The Sunday Stuga

Liddicoat & Goldhill, London, 2012


Subscribe now to instantly view this image

Subscribe to the Architects’ Journal (AJ) for instant access to the AJ Buildings Library, an online database of nearly 2,000 exemplar buildings in photographs, plans, elevations and details.

Already a subscriber? Sign in

East elevation 

Tom Gildon (website)     Download Original

  • East elevation    
  • The Sunday Stuga in context    
  • Serrated cedar shingle roof    
  • Interior view looking west    
  • View looking north    
  • Exterior façade    
  • Timber structure detail    
  • Recessed low-energy lighting    
  • Window seat detail    
  • Close up detail of shingle roof    
  • Plan    
  • Elevations    
  • Sections    
  • Exploded axometric drawing    
  • Section details drawing    

A simple and sustainable new build wooden garden retreat for working, relaxing and entertaining friends

The Sunday Stuga was built for a keen environmentalist in need of extra space for working, relaxing and entertaining friends. The design revels in the assembly of simple, sustainable materials.

The name ‘Stuga’ originates from Scandinavia where people retreat to ascetic rural cabins to enjoy fresh air, privacy and time for contemplation. The Nordic use of timber inspired the materiality of the project; different wooden elements were chosen for their aesthetic, functional, sustainable or structural qualities.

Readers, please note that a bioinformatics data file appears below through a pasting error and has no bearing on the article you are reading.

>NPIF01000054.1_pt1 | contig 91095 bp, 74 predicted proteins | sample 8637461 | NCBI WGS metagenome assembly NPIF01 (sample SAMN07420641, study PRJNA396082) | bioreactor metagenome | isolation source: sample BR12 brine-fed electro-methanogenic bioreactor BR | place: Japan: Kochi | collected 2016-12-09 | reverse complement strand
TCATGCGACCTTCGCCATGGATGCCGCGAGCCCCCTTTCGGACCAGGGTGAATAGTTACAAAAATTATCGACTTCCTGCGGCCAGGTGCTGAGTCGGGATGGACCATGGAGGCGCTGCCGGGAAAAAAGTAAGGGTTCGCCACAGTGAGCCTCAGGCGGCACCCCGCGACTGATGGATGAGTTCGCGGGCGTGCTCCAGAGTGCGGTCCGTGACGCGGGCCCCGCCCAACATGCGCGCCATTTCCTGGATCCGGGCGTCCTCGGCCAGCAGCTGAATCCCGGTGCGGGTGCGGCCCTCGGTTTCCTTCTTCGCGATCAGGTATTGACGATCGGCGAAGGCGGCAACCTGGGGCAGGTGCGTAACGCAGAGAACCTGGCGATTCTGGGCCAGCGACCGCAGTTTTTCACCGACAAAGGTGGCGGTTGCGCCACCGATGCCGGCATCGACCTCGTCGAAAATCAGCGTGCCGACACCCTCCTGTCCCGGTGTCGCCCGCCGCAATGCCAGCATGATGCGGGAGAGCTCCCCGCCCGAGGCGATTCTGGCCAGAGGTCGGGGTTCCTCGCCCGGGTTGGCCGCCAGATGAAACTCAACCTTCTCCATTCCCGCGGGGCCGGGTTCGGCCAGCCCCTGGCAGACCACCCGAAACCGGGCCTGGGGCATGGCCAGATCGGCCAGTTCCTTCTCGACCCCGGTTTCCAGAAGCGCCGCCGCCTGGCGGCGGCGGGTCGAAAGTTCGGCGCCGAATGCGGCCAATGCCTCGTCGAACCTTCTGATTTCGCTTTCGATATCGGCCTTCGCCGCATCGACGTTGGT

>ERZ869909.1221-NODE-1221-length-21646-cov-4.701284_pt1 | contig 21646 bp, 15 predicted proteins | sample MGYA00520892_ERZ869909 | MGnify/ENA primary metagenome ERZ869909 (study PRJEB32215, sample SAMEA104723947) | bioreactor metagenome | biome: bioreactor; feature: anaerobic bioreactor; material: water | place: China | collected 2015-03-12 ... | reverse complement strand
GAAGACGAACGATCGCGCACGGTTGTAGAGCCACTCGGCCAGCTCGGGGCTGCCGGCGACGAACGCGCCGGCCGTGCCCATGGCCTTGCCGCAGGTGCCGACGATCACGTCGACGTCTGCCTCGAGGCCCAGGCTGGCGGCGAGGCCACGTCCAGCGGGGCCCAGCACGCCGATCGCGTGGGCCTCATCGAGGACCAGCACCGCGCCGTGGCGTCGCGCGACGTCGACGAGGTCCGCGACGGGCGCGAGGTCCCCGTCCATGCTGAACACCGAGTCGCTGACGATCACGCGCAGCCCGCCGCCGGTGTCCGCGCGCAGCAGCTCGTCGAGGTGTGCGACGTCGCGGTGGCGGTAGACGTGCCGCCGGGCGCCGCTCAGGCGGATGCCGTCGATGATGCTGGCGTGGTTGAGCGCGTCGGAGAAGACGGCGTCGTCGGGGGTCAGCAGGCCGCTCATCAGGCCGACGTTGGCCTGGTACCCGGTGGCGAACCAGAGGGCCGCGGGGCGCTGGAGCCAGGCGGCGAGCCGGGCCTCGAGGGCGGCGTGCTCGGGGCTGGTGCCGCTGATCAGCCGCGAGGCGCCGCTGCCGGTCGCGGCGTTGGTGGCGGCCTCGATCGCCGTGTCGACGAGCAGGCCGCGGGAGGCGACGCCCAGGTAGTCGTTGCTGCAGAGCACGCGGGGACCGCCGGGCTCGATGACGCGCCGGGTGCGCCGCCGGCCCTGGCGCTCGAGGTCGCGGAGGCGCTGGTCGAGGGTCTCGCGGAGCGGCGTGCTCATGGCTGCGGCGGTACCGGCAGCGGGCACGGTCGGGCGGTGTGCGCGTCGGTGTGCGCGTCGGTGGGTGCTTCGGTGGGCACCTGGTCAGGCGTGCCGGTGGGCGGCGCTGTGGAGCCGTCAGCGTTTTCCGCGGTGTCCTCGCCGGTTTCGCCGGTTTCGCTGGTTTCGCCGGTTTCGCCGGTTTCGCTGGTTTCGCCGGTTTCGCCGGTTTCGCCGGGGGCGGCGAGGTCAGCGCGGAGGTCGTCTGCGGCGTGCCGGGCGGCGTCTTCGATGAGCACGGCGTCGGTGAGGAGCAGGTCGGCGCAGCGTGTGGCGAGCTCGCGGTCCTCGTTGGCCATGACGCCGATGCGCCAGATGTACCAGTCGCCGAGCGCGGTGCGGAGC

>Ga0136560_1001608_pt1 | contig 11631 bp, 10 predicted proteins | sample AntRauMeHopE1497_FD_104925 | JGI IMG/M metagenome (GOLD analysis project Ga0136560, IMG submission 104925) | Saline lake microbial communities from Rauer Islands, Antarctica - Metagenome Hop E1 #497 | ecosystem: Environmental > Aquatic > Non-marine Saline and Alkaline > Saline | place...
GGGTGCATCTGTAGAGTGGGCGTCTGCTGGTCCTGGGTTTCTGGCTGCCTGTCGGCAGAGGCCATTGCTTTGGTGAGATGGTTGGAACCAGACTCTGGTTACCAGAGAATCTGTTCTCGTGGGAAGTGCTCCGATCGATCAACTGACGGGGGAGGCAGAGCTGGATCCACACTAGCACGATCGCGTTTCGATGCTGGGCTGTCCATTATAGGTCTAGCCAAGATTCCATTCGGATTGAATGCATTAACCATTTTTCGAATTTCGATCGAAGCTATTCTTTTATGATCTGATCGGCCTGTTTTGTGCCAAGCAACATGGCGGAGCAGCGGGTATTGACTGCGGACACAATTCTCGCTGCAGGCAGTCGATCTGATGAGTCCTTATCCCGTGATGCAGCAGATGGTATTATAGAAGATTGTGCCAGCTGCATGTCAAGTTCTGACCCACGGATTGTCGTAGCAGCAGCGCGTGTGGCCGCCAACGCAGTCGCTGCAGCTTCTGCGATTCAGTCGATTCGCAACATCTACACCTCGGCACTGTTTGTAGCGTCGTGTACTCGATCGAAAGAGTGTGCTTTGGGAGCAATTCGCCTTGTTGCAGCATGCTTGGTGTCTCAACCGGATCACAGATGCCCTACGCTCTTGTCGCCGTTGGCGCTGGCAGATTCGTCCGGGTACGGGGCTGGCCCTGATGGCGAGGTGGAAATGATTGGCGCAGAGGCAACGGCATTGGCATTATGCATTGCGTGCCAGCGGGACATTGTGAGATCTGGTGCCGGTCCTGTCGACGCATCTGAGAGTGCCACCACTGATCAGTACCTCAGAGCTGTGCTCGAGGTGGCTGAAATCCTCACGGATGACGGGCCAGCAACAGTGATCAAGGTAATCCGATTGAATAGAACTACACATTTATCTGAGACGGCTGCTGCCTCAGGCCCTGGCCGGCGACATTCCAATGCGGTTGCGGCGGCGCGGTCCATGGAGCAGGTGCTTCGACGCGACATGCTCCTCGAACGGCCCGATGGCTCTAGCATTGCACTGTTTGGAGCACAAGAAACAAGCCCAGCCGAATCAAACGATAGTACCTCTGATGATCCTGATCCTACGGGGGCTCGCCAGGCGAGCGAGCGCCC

The new pavilion sits in a green oasis, bounded on all sides by the massive, brick-built Victorian villas that typify the Camden Square Conservation Area. Our design is a lightweight counterpoint to these hard, cliff-like structures.

The main façade is inclined towards the south to gather sunlight and enjoy views of blossoming fruit trees in neighbouring gardens. The roofline above is serrated to provide shading at the hottest parts of the day and to accommodate nearby trees on the site.

Having already upgraded her Victorian garden flat to exacting energy-efficiency standards, our client came to Liddicoat & Goldhill to create a special new space nestling at the bottom of her garden. The construction materials and methods were selected to minimise use and waste of natural resources during building, occupation and disposal of the structure.

The design revels in the assembly of simple materials. The concrete shed it replaced was crushed to provide aggregate for the new foundations; the excavated clay was compacted to form the new screed; the structure is all sustainably-sourced softwood; concealed low-energy lighting provides a gentle, even glow to the interior; the building is finished in sustainable and durable cedar shingles; the bio-climatic form maximises availability of natural light and heat from the sun within, while the super-insulated skin prevents loss of heat; the large roof gathers rainwater for irrigation.

Augmenting these timber elements are recycled materials such as salvaged slates & paving slabs etc., while the use of water butts mitigate storm water runoff and the low flow toilet, taps & shower further save drinking water.


  • Begun: Oct 2011
  • Completed: Apr 2012
  • Floor area: 23m2
  • Sector: House
  • Total cost: £90,000
  • Tender date: Aug 2011
  • Procurement: JCT Minor Works
  • CO2 Emissions: 5kg/m2/year
  • Address: Garden Flat, 3 South Villas, London, NW1 9BS, United Kingdom

Professional Team